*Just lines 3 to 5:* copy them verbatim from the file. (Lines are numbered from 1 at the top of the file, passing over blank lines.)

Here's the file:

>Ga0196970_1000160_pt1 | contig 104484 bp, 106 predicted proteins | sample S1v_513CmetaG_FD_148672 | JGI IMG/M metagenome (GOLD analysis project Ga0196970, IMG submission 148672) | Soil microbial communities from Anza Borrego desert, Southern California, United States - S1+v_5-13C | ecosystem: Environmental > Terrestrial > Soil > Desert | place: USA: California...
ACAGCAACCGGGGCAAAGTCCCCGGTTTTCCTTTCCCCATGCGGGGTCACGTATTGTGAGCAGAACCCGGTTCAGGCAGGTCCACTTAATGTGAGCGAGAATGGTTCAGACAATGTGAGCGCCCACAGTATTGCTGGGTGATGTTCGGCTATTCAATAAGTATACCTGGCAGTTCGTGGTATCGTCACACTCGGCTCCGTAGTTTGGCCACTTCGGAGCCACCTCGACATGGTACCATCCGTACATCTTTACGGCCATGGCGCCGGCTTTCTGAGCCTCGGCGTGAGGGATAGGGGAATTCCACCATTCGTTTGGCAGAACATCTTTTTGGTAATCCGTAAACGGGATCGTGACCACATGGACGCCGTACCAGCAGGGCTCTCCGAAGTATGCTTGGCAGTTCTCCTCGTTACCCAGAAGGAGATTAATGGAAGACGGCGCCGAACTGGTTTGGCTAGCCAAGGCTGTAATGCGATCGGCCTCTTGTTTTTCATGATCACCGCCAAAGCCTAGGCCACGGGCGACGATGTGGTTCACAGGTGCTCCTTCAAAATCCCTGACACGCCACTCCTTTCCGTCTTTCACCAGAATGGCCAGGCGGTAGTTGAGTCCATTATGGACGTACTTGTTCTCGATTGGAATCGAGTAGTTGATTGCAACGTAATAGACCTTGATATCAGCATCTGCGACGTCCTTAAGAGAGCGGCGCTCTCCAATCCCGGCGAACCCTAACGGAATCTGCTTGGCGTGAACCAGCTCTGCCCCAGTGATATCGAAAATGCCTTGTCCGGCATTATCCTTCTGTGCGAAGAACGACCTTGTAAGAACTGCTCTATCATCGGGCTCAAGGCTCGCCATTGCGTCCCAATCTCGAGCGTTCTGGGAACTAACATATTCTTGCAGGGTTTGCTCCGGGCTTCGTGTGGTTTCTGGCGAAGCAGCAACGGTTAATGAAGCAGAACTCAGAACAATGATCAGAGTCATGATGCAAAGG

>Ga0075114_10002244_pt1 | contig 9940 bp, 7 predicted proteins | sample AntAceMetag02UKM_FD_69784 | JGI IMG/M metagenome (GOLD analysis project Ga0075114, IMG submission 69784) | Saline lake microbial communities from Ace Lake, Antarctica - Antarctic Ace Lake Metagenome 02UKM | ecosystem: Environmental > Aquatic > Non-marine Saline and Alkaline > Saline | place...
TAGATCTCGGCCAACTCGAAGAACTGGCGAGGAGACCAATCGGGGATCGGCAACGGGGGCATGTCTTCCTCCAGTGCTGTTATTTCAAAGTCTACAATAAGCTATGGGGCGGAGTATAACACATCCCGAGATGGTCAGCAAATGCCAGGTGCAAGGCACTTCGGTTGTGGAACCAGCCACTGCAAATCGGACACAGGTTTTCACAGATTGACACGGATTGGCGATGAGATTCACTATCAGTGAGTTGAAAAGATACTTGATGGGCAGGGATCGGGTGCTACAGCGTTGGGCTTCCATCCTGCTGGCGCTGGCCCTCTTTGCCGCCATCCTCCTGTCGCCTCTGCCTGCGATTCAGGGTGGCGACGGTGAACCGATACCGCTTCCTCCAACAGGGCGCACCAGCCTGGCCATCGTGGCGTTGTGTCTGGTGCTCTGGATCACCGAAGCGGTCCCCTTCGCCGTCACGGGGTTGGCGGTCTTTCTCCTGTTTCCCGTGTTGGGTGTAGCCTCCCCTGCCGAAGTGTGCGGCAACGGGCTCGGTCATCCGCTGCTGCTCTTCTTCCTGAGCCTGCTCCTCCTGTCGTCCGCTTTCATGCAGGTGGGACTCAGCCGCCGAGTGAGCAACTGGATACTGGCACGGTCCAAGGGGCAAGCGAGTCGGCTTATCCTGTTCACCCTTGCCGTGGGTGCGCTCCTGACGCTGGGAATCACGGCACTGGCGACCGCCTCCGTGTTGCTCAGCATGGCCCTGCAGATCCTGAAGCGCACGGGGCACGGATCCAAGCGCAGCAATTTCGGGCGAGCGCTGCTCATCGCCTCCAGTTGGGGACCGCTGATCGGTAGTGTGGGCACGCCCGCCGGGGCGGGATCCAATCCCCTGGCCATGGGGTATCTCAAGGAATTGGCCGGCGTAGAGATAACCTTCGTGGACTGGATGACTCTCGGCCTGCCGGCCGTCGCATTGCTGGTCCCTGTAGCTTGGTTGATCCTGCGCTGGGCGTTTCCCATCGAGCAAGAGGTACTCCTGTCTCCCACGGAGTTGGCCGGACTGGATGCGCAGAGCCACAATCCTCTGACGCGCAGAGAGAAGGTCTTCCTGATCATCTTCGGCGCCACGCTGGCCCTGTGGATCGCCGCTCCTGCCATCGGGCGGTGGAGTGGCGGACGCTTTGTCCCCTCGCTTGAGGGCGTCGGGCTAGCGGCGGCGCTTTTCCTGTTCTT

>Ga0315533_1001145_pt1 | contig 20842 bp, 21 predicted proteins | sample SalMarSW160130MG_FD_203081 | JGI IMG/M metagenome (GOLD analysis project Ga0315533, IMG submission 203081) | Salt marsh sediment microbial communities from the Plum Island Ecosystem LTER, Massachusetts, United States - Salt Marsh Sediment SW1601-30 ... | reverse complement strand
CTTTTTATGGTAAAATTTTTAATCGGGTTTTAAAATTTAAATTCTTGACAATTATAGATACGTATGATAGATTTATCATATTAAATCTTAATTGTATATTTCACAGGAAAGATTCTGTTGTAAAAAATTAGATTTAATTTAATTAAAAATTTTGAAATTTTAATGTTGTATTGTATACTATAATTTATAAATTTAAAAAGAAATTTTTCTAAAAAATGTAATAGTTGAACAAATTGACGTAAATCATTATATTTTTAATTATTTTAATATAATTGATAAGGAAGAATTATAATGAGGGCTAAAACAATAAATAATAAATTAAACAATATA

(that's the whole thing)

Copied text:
>Ga0075114_10002244_pt1 | contig 9940 bp, 7 predicted proteins | sample AntAceMetag02UKM_FD_69784 | JGI IMG/M metagenome (GOLD analysis project Ga0075114, IMG submission 69784) | Saline lake microbial communities from Ace Lake, Antarctica - Antarctic Ace Lake Metagenome 02UKM | ecosystem: Environmental > Aquatic > Non-marine Saline and Alkaline > Saline | place...
TAGATCTCGGCCAACTCGAAGAACTGGCGAGGAGACCAATCGGGGATCGGCAACGGGGGCATGTCTTCCTCCAGTGCTGTTATTTCAAAGTCTACAATAAGCTATGGGGCGGAGTATAACACATCCCGAGATGGTCAGCAAATGCCAGGTGCAAGGCACTTCGGTTGTGGAACCAGCCACTGCAAATCGGACACAGGTTTTCACAGATTGACACGGATTGGCGATGAGATTCACTATCAGTGAGTTGAAAAGATACTTGATGGGCAGGGATCGGGTGCTACAGCGTTGGGCTTCCATCCTGCTGGCGCTGGCCCTCTTTGCCGCCATCCTCCTGTCGCCTCTGCCTGCGATTCAGGGTGGCGACGGTGAACCGATACCGCTTCCTCCAACAGGGCGCACCAGCCTGGCCATCGTGGCGTTGTGTCTGGTGCTCTGGATCACCGAAGCGGTCCCCTTCGCCGTCACGGGGTTGGCGGTCTTTCTCCTGTTTCCCGTGTTGGGTGTAGCCTCCCCTGCCGAAGTGTGCGGCAACGGGCTCGGTCATCCGCTGCTGCTCTTCTTCCTGAGCCTGCTCCTCCTGTCGTCCGCTTTCATGCAGGTGGGACTCAGCCGCCGAGTGAGCAACTGGATACTGGCACGGTCCAAGGGGCAAGCGAGTCGGCTTATCCTGTTCACCCTTGCCGTGGGTGCGCTCCTGACGCTGGGAATCACGGCACTGGCGACCGCCTCCGTGTTGCTCAGCATGGCCCTGCAGATCCTGAAGCGCACGGGGCACGGATCCAAGCGCAGCAATTTCGGGCGAGCGCTGCTCATCGCCTCCAGTTGGGGACCGCTGATCGGTAGTGTGGGCACGCCCGCCGGGGCGGGATCCAATCCCCTGGCCATGGGGTATCTCAAGGAATTGGCCGGCGTAGAGATAACCTTCGTGGACTGGATGACTCTCGGCCTGCCGGCCGTCGCATTGCTGGTCCCTGTAGCTTGGTTGATCCTGCGCTGGGCGTTTCCCATCGAGCAAGAGGTACTCCTGTCTCCCACGGAGTTGGCCGGACTGGATGCGCAGAGCCACAATCCTCTGACGCGCAGAGAGAAGGTCTTCCTGATCATCTTCGGCGCCACGCTGGCCCTGTGGATCGCCGCTCCTGCCATCGGGCGGTGGAGTGGCGGACGCTTTGTCCCCTCGCTTGAGGGCGTCGGGCTAGCGGCGGCGCTTTTCCTGTTCTT

>Ga0315533_1001145_pt1 | contig 20842 bp, 21 predicted proteins | sample SalMarSW160130MG_FD_203081 | JGI IMG/M metagenome (GOLD analysis project Ga0315533, IMG submission 203081) | Salt marsh sediment microbial communities from the Plum Island Ecosystem LTER, Massachusetts, United States - Salt Marsh Sediment SW1601-30 ... | reverse complement strand